When members of the swing indie band Royal Jelly Jive recorded their second album at the Prairie Sun studio in Cotati, the young musicians were excited because one of their heroes, singer-songwriter Tom Waits, had made records there.
They even asked the reclusive west Sonoma County resident to sit in on the “Stand Up” sessions, but that didn’t happen.
“We sent him a letter, inviting him to play with us, but he likes to be in his own world, with his own family,” said Jesse Lemme Adams, 27, a Petaluma High School graduate who plays accordion and keyboards with Royal Jelly Jive.
That didn’t keep the band from recording a heartfelt tribute titled “Dear Mr. Waits,” with a lively vocal by the band’s lead singer Lauren Bjelde, 26, whose own singing style evokes a bit of Waits’ raspy delivery but with a sweet side.
Adams and Bjelde plan to include cuts from that album as they headline The Independent in San Francisco, one of several major dates they’ve been invited to play this year. They also performed at Outside Lands in San Francisco and BottleRock in Napa, and July 15 they will appear as part of downtown Cloverdale’s free “Friday Night Live” concert series.
“Stand Up” also includes the band’s versions of “Green Grass” by Waits and “Tommy the Cat,” written by Sebastopol-based Les Claypool and his band, Primus.
“I was inspired listening to Tom Waits’ music growing up,” said Bjelde.
The use of the word “jive” in the band’s name is certainly truthful, with Bjelde’s vocals backed by snappy arrangements for accordion, clarinet, trombone, acoustic bass and drums, occasionally augmented fiddle and guitar. And despite the band’s affinity for 1930s and ’40s fedoras, vests and pin-striped suits, this is not a nostalgic act. Most of the music is new, written by Adams and Bjelde.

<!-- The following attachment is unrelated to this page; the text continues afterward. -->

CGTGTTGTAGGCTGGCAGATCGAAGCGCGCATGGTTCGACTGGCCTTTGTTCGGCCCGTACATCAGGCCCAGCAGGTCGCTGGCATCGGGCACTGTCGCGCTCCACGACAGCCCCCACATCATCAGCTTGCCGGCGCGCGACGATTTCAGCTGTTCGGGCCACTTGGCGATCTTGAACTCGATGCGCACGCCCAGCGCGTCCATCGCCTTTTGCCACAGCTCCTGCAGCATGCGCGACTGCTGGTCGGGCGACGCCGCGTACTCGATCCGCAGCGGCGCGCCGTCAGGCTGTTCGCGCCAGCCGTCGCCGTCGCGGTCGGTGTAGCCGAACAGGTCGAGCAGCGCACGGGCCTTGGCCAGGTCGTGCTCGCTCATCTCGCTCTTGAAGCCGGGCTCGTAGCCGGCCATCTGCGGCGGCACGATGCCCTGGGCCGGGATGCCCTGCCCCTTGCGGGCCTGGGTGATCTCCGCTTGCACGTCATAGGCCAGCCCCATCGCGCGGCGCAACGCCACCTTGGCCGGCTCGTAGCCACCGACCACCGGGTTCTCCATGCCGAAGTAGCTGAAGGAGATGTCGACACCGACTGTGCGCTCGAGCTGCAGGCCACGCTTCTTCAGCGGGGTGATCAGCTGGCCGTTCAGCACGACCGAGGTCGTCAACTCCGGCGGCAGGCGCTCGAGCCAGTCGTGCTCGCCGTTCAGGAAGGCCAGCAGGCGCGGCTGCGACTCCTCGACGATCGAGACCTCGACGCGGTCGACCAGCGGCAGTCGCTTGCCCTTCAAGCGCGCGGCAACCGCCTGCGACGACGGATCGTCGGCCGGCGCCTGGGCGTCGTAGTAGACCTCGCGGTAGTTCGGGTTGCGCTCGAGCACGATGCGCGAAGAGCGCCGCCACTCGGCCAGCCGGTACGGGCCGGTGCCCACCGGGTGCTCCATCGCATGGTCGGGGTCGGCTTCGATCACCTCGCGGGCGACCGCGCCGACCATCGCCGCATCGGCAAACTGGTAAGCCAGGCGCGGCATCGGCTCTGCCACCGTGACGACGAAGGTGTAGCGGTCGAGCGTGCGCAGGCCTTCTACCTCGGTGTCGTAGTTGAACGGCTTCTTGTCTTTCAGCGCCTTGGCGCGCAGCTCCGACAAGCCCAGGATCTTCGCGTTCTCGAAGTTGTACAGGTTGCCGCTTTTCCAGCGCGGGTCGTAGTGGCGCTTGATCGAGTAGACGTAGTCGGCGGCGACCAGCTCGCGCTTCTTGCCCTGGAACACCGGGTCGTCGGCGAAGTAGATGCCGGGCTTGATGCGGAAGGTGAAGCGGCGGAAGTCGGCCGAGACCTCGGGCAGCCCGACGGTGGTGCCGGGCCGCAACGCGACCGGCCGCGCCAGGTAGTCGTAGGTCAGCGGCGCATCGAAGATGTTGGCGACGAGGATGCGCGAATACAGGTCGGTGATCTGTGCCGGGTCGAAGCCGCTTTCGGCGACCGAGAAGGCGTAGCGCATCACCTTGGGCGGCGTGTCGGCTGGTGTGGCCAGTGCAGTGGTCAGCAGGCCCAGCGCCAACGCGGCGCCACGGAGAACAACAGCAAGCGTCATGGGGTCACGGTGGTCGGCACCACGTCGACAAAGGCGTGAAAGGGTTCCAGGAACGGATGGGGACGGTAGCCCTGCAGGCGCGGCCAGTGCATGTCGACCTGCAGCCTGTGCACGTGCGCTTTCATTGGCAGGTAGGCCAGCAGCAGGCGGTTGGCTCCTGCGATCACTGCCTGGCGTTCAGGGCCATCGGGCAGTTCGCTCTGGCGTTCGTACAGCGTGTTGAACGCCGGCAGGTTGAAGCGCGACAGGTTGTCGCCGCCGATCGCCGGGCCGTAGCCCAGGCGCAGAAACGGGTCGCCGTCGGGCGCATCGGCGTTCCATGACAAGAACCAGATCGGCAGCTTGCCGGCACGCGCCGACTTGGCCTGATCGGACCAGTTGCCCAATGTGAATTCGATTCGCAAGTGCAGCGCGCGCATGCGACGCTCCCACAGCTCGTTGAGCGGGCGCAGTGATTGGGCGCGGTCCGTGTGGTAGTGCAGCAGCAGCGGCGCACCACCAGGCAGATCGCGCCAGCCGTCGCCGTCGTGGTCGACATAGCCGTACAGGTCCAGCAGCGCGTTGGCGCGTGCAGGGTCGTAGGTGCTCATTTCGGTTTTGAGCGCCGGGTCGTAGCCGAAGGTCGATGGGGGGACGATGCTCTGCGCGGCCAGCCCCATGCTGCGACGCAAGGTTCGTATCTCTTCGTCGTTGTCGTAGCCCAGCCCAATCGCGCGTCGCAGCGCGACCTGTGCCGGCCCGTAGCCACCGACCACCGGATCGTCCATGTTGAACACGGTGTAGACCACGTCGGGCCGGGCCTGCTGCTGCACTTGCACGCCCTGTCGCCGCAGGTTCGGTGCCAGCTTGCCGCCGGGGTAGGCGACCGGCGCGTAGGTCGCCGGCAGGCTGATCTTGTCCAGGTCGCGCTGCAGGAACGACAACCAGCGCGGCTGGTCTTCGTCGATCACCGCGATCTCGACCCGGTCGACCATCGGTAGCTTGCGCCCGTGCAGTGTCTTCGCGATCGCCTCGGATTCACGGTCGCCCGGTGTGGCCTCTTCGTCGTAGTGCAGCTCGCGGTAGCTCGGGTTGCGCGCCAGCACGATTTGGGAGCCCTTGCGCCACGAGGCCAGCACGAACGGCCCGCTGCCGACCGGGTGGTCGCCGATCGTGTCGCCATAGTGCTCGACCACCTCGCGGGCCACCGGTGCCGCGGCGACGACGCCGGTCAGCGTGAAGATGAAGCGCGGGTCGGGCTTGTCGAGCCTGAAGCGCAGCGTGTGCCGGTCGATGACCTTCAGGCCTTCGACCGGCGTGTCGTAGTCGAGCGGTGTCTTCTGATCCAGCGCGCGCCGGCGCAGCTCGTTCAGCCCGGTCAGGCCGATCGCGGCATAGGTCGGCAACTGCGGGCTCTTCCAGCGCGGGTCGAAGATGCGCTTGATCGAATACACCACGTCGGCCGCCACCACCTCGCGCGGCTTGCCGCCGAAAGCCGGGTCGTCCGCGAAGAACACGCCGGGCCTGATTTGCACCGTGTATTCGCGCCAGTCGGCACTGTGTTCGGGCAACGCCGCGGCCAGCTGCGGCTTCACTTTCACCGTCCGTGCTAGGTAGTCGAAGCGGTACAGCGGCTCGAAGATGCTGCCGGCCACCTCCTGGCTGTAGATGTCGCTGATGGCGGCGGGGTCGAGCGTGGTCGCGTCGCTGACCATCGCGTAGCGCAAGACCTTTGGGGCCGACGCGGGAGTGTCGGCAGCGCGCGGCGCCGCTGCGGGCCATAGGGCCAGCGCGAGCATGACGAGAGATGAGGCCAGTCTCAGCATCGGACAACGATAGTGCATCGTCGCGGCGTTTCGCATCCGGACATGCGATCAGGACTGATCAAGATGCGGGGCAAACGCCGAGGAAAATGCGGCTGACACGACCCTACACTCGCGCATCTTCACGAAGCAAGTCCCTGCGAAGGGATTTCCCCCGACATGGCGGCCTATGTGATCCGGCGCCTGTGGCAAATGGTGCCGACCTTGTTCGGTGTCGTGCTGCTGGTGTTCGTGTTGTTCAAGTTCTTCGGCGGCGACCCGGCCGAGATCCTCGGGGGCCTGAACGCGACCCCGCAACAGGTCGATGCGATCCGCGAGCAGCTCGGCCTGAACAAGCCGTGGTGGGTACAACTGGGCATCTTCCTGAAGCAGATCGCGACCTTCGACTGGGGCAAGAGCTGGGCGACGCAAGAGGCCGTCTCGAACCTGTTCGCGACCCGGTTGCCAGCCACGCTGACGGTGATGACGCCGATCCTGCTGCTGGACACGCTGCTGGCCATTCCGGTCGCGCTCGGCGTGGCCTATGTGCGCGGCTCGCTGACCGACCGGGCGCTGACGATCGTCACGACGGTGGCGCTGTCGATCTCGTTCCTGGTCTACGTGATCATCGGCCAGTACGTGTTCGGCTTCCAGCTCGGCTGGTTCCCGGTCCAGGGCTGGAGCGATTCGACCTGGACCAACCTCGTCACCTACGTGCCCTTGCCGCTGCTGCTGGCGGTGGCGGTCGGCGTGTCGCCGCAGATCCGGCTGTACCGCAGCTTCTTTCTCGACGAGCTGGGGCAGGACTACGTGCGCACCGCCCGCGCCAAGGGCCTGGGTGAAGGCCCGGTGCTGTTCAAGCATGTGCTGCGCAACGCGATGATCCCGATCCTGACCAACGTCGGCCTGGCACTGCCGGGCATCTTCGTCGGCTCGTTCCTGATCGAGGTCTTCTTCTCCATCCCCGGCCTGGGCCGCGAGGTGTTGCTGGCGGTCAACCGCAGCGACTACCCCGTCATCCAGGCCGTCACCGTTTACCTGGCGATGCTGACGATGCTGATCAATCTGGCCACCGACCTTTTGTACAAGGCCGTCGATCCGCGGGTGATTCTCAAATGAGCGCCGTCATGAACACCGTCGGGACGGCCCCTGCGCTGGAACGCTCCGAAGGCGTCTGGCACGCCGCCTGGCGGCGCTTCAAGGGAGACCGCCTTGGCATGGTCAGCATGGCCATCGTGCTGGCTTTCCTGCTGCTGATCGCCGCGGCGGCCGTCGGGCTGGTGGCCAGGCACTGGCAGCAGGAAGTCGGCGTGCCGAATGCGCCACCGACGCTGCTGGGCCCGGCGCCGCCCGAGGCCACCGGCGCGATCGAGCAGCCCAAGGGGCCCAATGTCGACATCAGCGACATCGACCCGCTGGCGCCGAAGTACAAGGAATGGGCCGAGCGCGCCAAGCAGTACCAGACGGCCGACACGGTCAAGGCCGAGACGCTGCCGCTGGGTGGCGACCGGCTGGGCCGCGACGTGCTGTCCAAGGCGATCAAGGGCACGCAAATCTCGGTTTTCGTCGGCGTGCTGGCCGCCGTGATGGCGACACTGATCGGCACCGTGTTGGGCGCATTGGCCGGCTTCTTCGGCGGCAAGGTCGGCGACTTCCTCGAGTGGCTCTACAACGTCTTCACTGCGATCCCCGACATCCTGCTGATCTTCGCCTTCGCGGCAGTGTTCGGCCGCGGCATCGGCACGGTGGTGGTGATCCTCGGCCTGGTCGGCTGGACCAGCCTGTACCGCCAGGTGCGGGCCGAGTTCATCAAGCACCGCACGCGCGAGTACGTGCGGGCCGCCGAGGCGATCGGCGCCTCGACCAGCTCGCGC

“We like to look classic and have a little old-meets-new,” Bjelde said.
“We love that revival throwback thing, but we’re not tied to that,” Adams added. “We like modern music, and we like to integrate that. We throw in some hip-hop, rock and pop. Then there’s the other side, with a jazzy edge.
“Everyone’s a really well-trained musician, so it’s not just a rock band with guitars. We don’t even have guitar most of the time. People are surprised by how much we can rock without using guitar.”
Adams has been a bit of a commuter during the past several years, toggling between San Francisco and his parents’ home in the Petaluma area. He met Bjelde while studying at San Francisco State University, and the pair have been writing songs and touring together for the past several years. Last year they decided to settle in the North Bay.
They now live in a small house in Penngrove, which sometimes doubles as a rehearsal space and a set for music videos, but continue to play with the rest of the band at major San Francisco venues that include the Great American Music Hall and the venerable nightclub Slim’s. For a while, the group also had a monthly gig at the Boom Boom Room.
The band includes clarinetist Robby Elfman, a Los Angeles transplant who now lives in Petaluma. The rest of the band — drummer Felix Macnee, bassist Tyden Binsted and trombonist Luke Zavala — is based in San Francisco.
Before Adams joined the band, Bjelde sang at the Boom Boom Room with an earlier version of the band under the name The Sufis.
“When she was playing in that group there was a hype about her, like, ‘Have you seen the Sufis girl?’” he said.
“She connects with the audience really well. She’s so theatrical that she brings everyone in. I was lucky enough to sit in with them. Once that band fell apart, there was a perfect moment for me to step in.”
Royal Jelly Jive members have assembled several albums’ worth of material and want to continue touring, including a current sweep through the Pacific Northwest and a New Orleans trip planned for October.
“We’re doing what we want to do,” Bjelde said. “We’re making great music and getting it out to the people.”